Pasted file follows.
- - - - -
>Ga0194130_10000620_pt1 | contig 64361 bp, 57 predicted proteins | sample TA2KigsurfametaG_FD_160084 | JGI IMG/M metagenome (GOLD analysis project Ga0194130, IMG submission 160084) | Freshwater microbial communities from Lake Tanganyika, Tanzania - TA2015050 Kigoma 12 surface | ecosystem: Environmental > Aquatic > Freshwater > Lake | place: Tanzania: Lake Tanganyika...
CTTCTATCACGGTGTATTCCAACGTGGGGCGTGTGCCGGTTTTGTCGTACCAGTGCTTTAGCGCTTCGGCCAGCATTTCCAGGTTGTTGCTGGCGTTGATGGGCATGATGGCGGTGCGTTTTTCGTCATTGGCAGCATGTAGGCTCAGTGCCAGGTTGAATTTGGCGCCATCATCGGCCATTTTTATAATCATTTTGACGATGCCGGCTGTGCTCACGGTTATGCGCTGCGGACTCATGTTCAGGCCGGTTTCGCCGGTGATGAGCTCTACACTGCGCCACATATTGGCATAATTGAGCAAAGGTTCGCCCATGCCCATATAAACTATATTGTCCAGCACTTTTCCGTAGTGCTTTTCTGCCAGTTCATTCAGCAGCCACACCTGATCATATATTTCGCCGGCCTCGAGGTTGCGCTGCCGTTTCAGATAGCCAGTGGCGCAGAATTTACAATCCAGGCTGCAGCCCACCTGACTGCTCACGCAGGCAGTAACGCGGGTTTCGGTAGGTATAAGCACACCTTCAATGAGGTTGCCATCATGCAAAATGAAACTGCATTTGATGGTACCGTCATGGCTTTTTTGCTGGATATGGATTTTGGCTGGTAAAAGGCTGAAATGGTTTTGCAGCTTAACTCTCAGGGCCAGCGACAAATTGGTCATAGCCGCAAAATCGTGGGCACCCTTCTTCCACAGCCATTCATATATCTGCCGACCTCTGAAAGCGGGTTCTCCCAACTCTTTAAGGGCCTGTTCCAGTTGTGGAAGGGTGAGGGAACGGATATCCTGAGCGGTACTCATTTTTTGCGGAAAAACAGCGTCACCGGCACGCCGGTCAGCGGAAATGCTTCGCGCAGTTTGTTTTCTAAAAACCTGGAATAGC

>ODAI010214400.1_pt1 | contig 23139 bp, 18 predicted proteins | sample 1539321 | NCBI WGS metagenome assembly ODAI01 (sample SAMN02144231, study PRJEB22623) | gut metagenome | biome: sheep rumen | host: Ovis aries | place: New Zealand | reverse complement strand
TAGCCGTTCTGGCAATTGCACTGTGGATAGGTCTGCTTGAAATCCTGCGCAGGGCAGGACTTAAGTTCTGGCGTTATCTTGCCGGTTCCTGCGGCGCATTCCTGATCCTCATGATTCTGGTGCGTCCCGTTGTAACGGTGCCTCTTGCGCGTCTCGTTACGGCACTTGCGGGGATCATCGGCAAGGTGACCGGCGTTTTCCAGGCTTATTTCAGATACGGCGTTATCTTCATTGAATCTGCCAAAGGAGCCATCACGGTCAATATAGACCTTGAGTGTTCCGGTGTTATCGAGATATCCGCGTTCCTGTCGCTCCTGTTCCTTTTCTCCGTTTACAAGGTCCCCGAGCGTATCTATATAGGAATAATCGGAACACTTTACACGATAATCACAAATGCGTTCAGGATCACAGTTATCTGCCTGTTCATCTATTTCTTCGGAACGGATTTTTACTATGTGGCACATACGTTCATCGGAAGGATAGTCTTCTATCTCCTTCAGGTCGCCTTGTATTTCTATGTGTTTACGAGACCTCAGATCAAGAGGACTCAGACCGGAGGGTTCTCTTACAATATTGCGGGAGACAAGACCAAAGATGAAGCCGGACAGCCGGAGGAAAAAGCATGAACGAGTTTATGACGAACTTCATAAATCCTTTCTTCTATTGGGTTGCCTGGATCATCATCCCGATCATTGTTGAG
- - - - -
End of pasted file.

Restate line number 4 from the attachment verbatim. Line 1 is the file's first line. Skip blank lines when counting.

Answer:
TAGCCGTTCTGGCAATTGCACTGTGGATAGGTCTGCTTGAAATCCTGCGCAGGGCAGGACTTAAGTTCTGGCGTTATCTTGCCGGTTCCTGCGGCGCATTCCTGATCCTCATGATTCTGGTGCGTCCCGTTGTAACGGTGCCTCTTGCGCGTCTCGTTACGGCACTTGCGGGGATCATCGGCAAGGTGACCGGCGTTTTCCAGGCTTATTTCAGATACGGCGTTATCTTCATTGAATCTGCCAAAGGAGCCATCACGGTCAATATAGACCTTGAGTGTTCCGGTGTTATCGAGATATCCGCGTTCCTGTCGCTCCTGTTCCTTTTCTCCGTTTACAAGGTCCCCGAGCGTATCTATATAGGAATAATCGGAACACTTTACACGATAATCACAAATGCGTTCAGGATCACAGTTATCTGCCTGTTCATCTATTTCTTCGGAACGGATTTTTACTATGTGGCACATACGTTCATCGGAAGGATAGTCTTCTATCTCCTTCAGGTCGCCTTGTATTTCTATGTGTTTACGAGACCTCAGATCAAGAGGACTCAGACCGGAGGGTTCTCTTACAATATTGCGGGAGACAAGACCAAAGATGAAGCCGGACAGCCGGAGGAAAAAGCATGAACGAGTTTATGACGAACTTCATAAATCCTTTCTTCTATTGGGTTGCCTGGATCATCATCCCGATCATTGTTGAG